II. THEN FROM HIMSELF AS FROM A CENTRE HE SWEEPS THE UNIVERSE OF SPACE AND DURATION, AND FOLDS IT ALL DOWN UPON EVERY TRUSTING HEART AS A MEASURELESS BENEDICTION.

1. "In My Father's house are many mansions." How this takes the vagueness out of our ideas of God! How our recently constructed scientific instruments enlarge and deepen this saying of Jesus! It is to be noticed that our intellects gravitate toward a common centre. There, in that centre, we seem to feel must be the chief place of God. There is an unhealthy fear of God which is not humble reverence. Men dread to think of Him. In our catechisms we put Him just as far away from our children as we can. Jesus does no such thing. God is a Person. He has a house and a household. He makes homes for His children. Why, then, should I be troubled that I am to die? My removal will be like the progress of a prince from castle to castle of his father's dominions. In each I shall find new work and new delights.

2. One of the phases of man's unbelief is that he does not seem to have space and time enough to carry forward to completion the grand projects of his intellect. But if you will believe in Jesus, this trouble shall disappear. In the boundless field of the universe, in the perpetual cycles of eternity, you shall find space and time enough to do all that you desire now or may desire hereafter.

3. Another thing Jesus utters to be a heart cure: "If it were not so, I would have told you." He will not only correct our thoughts of God, He will not let us have a false hope. Those men loved Him, and in some blind way had believed in Him. He knew that they had aspirations higher than the Temple and wider than the spangled tent that spread all night above the Holy Land. He would not go away and leave them cherishing a fond delusion. He would tell them if the things they hoped were an idle dream. In this there ought to be a happy lesson for every earnest heart. There is a gloomy infidelity in us which says of happiest things that they are "too good to be true." If you have any hope for eternity, and Jesus Christ has not contradicted it, you may reasonably indulge it. See what a field that flings open to us. This is comforting, but grandly vague.

4. He goes further and tells us that He departs in order to "prepare a place for us." This meets another phase of trouble. Our wills conflict with the will of God because we never feel at home totally suited in our surroundings on earth. Think how much is necessary for perfect comfort. There must be a suitable physique, agreeable in all the particulars of size, beauty, and health. There must be perfectly-fitting clothes; a collar too tight, a boot too small breaks one's comfort. Then our house must be in everything complete; nay, it must be an elastic house, expanding or shrinking to our wants at different times. When the residence is complete, there is the absence of the beloved or the presence of an unpleasant neighbourhood. It is not an unamiable discontentedness in human nature which makes us dissatisfied or unsatisfied: it is the inability of this present world, with all its resources, to fill the soul; and this argues the soul's greatness. Jesus says, "I go to prepare a place for you." He knows what is in us and what we need about us. He is putting all His resources to the work of fitting up for us mansions in the spiritual world. Our place will be complete. How that abates our troubles! There shall be nothing wanting in the place when Jesus pronounces it ready.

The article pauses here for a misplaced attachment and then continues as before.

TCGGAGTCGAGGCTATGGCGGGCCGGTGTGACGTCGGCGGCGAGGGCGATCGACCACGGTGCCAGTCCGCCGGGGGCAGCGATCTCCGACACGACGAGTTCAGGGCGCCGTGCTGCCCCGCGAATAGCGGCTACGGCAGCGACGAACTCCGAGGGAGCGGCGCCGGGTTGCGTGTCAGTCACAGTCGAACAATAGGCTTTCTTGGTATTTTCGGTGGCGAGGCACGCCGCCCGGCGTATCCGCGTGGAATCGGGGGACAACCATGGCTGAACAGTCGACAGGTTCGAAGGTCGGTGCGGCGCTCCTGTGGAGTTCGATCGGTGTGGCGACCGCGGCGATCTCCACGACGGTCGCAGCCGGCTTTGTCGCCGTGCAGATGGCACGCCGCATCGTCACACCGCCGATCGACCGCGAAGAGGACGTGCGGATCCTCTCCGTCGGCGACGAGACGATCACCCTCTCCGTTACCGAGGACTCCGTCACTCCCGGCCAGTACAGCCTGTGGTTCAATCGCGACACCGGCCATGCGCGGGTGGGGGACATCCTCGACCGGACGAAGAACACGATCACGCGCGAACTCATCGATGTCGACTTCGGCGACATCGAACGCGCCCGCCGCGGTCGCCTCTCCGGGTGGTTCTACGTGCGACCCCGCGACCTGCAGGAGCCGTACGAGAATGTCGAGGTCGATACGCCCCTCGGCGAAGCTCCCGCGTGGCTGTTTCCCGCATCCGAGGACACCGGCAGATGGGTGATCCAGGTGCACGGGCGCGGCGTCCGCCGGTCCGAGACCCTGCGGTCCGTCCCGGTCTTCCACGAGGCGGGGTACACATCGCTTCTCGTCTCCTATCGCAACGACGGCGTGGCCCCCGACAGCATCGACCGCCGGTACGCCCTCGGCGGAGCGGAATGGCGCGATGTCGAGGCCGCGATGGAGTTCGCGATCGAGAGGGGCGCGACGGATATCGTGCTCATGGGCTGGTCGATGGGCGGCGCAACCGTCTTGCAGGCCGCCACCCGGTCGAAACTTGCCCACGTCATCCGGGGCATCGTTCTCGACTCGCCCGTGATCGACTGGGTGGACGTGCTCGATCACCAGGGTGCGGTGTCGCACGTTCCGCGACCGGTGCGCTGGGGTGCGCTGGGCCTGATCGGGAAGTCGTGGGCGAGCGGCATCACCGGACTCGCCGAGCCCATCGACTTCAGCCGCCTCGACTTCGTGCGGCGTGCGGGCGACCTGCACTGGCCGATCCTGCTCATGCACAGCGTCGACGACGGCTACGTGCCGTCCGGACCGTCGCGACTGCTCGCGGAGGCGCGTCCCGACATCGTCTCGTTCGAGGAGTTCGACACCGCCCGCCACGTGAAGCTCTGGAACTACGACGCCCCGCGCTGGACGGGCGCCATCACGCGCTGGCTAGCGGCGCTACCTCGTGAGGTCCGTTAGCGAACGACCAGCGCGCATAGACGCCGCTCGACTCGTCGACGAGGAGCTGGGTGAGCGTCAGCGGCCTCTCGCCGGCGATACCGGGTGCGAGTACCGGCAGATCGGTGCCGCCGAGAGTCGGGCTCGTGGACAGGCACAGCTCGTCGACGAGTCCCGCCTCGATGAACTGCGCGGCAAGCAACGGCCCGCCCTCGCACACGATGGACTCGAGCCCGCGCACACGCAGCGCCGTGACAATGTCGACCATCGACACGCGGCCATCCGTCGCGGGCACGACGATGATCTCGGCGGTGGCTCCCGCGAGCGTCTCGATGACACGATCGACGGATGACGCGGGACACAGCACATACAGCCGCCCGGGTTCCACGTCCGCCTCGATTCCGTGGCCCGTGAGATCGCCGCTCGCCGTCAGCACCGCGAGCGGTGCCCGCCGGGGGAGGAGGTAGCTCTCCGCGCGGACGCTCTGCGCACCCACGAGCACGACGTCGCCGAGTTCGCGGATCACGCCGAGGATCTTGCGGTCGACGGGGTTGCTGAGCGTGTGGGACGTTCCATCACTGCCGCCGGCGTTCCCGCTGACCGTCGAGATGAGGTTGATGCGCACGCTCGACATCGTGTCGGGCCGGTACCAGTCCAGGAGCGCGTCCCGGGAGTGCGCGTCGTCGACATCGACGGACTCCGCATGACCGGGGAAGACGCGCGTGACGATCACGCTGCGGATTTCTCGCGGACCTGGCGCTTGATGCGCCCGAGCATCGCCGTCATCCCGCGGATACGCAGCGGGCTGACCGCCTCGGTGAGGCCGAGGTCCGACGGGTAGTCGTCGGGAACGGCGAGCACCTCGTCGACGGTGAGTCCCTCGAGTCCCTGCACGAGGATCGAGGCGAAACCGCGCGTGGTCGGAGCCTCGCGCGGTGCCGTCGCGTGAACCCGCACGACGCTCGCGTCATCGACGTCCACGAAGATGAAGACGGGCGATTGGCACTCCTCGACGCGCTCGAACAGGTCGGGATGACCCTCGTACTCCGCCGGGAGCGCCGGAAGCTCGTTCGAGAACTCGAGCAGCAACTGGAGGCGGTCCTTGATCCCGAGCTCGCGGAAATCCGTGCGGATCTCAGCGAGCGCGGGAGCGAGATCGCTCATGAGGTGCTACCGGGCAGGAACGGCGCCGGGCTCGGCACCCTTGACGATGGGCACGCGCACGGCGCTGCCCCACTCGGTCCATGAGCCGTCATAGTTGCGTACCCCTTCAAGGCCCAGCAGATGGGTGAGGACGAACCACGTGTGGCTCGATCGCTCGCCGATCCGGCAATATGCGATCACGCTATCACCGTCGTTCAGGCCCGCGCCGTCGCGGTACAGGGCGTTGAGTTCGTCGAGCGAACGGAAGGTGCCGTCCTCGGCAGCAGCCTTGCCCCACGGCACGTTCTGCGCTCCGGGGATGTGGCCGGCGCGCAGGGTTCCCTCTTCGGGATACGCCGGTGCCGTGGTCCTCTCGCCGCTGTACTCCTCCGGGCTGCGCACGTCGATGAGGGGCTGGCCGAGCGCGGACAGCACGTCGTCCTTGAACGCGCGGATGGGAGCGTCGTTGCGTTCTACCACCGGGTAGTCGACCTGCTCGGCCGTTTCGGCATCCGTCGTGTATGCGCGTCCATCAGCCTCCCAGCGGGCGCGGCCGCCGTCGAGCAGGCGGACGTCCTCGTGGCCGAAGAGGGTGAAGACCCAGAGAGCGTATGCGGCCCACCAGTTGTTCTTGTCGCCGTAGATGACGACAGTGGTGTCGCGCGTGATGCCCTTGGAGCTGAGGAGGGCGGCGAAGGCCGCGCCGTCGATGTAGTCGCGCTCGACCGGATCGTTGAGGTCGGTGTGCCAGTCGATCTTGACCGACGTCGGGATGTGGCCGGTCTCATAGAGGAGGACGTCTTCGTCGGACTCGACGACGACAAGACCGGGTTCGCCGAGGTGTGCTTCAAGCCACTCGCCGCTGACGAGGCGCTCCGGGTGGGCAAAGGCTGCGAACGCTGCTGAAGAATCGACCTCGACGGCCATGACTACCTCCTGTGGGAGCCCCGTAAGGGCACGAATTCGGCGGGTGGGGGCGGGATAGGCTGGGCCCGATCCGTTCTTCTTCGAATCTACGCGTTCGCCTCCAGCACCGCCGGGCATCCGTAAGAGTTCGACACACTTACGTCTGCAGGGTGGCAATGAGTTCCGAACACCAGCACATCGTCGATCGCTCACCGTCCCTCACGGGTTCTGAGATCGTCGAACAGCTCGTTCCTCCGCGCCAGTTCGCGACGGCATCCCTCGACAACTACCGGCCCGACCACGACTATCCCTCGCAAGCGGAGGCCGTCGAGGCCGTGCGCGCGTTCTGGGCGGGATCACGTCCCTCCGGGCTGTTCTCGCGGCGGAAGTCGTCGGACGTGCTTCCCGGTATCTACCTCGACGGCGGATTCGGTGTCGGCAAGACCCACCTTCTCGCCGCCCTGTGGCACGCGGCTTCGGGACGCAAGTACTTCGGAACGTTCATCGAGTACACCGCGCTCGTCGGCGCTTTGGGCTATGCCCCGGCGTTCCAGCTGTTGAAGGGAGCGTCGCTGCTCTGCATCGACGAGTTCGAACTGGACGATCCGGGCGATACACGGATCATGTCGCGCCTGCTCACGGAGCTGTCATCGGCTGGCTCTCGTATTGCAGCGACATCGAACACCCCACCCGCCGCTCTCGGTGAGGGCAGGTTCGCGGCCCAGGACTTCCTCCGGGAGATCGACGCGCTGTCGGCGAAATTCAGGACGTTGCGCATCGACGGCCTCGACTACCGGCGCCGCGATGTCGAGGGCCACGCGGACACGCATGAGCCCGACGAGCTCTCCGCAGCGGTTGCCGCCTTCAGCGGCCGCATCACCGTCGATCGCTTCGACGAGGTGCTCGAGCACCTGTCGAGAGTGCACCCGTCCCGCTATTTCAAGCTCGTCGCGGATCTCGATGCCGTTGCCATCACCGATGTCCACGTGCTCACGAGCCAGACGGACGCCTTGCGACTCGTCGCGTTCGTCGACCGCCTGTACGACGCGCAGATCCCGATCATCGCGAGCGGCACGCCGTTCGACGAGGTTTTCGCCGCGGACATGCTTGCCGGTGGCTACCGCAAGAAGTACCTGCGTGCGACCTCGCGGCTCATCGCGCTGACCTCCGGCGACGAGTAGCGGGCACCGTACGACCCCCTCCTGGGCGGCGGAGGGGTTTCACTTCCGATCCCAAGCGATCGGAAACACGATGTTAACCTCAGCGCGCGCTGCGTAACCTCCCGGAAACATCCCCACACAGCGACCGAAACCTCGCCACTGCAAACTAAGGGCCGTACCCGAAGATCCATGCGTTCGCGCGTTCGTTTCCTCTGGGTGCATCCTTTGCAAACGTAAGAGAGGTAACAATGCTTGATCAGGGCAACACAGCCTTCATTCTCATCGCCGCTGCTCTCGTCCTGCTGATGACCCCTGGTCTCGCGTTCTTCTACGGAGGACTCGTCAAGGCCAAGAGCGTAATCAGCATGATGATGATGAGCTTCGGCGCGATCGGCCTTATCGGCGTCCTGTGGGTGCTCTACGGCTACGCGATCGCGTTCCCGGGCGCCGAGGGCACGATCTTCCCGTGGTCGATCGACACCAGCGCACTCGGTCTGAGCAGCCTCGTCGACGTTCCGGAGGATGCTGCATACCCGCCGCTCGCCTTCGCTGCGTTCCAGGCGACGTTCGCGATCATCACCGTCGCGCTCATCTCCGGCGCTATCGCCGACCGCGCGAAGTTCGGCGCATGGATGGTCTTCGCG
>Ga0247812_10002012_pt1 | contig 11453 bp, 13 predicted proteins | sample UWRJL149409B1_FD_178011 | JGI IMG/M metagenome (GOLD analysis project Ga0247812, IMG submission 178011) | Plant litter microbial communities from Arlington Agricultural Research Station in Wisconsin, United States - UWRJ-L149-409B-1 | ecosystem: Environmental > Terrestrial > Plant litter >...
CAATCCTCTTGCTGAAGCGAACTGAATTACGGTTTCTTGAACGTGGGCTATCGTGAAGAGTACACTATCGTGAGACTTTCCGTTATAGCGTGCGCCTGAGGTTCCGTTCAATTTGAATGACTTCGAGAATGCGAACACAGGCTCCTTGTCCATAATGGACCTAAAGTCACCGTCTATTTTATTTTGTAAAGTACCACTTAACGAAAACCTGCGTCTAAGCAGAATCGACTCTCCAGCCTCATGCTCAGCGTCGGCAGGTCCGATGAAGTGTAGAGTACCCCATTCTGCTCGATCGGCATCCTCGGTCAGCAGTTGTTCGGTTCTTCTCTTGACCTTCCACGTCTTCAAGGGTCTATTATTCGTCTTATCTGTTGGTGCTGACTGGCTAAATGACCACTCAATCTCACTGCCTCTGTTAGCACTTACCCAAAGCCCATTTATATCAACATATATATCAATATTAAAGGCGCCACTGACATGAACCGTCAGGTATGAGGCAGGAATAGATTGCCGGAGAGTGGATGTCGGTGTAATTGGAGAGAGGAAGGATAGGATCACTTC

5. "Ready?" Then when it is ready we must go to it. There is to be a removal. But still there is something to try one in any change of residence, but Christ says, "I will come for you and take you," and that "unto Myself."

(C. F. Deems, LL. D.)

I. GOD'S MOST FAITHFUL SERVANTS ARE SUBJECT TO TROUBLES OF HEART.

1. What troubles?(1) Inward, arising from —

(a)Sin (Psalm 51:4-8).

(b)Corruption (Romans 7:24).(2) Outward, which are —

(a)Spiritual: Christ's absence.

(b)Temporal: outward afflictions (Lamentations 1:4).

2. The reason.

(1)Weakness of faith.

(2)Imperfection of other graces.

II. FAITH IN GOD AND CHRIST IS THE BEST CORDIAL TO A TROUBLED HEART.

1. It is the surest and most infallible (Matthew 11:28).